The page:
Chapter

Biophysics of the Vestibular System

Herman Kingma and Maurice Janssen

in Oxford Textbook of Vertigo and Imbalance

Published on behalf of Oxford University Press

Published in print February 2013 | ISBN: 9780199608997
Published online February 2013 | e-ISBN: 9780191754227 | DOI: http://dx.doi.org/10.1093/med/9780199608997.003.0001

Series: Oxford Textbooks in Clinical Neurology

Biophysics of the Vestibular System

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In contrast to the self-evident impact that diseases of the eye and ear have upon vision and hearing respectively, many patients and doctors find it much more difficult to understand which complaints are exclusively associated with dysfunction of the vestibular labyrinth. The traditional view that vertigo is the major vestibular symptom of peripheral vestibular function disturbance only holds for abrupt changes of vestibular function. A relatively stable but permanent loss of function is much more frequent and –despite of central compensation- leads to several symptoms due to decrease in the sensitivity and accuracy of the labyrinthine sensors to detect head motion and head orientation: a permanent loss of automated balance, image stabilisation and spatial orientation. The aim of this chapter is to provide the reader with the basic knowledge of the physics and function of the vestibular labyrinth for a better understanding of the diversity of problems that a patient with a vestibular function loss experiences.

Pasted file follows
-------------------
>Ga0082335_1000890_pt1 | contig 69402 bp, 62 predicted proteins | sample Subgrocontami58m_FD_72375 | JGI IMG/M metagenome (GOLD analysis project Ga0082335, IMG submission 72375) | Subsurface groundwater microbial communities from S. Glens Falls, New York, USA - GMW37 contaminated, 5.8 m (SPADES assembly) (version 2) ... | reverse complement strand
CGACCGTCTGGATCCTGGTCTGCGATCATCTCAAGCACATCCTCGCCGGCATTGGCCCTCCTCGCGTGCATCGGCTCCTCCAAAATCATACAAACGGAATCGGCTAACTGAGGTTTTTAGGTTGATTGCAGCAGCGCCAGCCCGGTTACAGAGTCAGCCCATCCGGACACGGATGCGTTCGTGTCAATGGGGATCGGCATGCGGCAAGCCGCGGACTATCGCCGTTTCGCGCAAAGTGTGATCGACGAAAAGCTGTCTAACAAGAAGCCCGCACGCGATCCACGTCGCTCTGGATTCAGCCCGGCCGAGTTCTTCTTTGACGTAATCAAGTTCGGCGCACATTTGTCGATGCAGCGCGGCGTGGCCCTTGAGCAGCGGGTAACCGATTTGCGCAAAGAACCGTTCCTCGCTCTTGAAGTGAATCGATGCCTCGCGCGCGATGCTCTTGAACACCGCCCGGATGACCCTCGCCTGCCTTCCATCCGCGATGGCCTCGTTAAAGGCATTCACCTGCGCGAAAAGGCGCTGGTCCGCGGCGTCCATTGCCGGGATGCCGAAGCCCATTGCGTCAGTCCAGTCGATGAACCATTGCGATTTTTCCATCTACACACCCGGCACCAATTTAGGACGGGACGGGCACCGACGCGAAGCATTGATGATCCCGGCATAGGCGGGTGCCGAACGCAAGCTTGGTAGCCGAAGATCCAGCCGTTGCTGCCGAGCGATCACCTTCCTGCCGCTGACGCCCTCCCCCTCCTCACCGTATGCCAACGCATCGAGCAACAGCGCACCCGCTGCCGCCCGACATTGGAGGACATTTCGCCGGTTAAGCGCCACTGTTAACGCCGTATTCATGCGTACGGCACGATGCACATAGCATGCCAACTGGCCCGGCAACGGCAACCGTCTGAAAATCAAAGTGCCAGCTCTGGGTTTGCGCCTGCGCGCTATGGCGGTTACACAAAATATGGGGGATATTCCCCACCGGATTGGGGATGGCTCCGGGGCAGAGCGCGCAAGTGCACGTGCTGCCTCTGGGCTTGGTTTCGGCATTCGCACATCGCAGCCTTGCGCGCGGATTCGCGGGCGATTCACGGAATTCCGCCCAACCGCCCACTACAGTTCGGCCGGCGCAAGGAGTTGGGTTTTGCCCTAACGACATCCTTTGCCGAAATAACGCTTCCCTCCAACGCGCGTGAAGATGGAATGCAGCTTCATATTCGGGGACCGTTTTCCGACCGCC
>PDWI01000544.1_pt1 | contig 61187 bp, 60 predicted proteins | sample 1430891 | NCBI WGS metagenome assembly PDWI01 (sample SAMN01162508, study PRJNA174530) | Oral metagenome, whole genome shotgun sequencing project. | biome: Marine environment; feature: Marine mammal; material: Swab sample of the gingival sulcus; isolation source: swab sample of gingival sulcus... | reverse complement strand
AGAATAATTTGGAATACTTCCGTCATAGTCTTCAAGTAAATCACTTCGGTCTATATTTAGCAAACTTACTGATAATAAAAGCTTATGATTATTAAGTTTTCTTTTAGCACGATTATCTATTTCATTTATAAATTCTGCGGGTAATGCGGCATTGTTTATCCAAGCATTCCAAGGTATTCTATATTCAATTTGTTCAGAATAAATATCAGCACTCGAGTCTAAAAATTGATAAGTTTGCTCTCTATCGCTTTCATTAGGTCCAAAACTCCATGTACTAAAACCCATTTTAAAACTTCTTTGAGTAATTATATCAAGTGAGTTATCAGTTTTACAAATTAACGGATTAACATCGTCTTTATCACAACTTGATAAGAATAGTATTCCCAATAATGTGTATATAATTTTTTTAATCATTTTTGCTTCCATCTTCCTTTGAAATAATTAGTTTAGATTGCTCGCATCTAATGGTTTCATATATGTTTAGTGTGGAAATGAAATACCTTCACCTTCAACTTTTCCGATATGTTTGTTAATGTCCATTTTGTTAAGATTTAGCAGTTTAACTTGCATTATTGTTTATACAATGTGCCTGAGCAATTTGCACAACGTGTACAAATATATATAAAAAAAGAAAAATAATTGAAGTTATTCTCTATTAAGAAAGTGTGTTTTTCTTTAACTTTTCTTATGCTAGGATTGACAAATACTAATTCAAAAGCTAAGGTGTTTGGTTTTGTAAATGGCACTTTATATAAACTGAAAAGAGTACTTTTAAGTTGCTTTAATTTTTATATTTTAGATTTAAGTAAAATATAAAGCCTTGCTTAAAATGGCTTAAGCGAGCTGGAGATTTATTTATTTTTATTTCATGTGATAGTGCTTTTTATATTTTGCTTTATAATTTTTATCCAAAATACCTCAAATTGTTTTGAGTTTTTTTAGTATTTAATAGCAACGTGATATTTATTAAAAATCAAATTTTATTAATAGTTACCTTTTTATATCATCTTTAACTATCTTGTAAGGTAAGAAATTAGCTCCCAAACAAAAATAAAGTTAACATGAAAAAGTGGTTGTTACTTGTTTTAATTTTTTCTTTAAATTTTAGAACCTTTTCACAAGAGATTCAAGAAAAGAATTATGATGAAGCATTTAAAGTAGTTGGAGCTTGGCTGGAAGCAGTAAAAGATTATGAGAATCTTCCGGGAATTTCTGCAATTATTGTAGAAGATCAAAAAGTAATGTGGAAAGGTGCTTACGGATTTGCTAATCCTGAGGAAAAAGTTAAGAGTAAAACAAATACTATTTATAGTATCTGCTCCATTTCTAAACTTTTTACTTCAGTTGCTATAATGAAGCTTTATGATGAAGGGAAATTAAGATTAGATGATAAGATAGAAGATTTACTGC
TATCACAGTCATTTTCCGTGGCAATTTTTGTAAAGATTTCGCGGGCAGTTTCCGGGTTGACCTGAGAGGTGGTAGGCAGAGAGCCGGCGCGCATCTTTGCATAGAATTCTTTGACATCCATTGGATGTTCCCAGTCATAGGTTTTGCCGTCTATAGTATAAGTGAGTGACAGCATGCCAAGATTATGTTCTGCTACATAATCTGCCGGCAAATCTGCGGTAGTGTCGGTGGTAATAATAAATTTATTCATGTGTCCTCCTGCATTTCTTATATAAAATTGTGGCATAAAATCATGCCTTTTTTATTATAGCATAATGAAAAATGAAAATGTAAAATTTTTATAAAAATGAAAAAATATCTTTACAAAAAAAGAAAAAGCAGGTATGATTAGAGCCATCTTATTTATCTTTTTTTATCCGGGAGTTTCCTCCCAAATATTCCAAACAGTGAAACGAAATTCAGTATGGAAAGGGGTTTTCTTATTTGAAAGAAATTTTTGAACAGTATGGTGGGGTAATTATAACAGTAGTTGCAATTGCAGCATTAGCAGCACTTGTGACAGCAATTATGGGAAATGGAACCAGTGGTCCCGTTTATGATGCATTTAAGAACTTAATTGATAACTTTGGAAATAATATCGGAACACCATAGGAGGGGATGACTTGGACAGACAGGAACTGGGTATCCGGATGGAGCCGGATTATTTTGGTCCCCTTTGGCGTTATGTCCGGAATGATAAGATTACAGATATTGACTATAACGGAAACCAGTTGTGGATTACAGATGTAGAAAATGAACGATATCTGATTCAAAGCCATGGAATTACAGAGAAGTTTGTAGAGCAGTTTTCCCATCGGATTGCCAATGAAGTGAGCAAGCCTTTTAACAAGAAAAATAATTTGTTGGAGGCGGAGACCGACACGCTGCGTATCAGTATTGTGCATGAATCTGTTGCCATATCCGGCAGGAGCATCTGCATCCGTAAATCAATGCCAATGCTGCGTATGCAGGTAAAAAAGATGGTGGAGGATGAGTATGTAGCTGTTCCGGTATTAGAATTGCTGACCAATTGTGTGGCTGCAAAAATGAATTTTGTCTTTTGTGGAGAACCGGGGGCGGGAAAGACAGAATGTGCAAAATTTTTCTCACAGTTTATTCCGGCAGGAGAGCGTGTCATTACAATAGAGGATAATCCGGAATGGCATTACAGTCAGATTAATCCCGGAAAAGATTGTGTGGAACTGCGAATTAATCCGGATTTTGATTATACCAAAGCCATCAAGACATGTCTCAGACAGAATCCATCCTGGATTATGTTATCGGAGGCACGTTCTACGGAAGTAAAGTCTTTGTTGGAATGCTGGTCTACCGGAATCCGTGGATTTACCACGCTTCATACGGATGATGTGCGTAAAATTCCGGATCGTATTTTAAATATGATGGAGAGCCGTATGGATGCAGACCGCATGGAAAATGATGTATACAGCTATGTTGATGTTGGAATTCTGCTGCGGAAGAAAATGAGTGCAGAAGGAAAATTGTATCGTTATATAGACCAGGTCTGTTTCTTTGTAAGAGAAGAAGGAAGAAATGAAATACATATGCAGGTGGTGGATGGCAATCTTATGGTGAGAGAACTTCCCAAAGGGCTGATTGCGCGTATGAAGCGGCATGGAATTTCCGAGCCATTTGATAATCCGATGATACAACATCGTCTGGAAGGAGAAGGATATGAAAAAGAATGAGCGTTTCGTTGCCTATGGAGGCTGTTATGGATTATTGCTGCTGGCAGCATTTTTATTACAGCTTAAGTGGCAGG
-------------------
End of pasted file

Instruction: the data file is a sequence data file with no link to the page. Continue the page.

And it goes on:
Chapter.  8291 words.  Illustrated.

Subjects: Neurology

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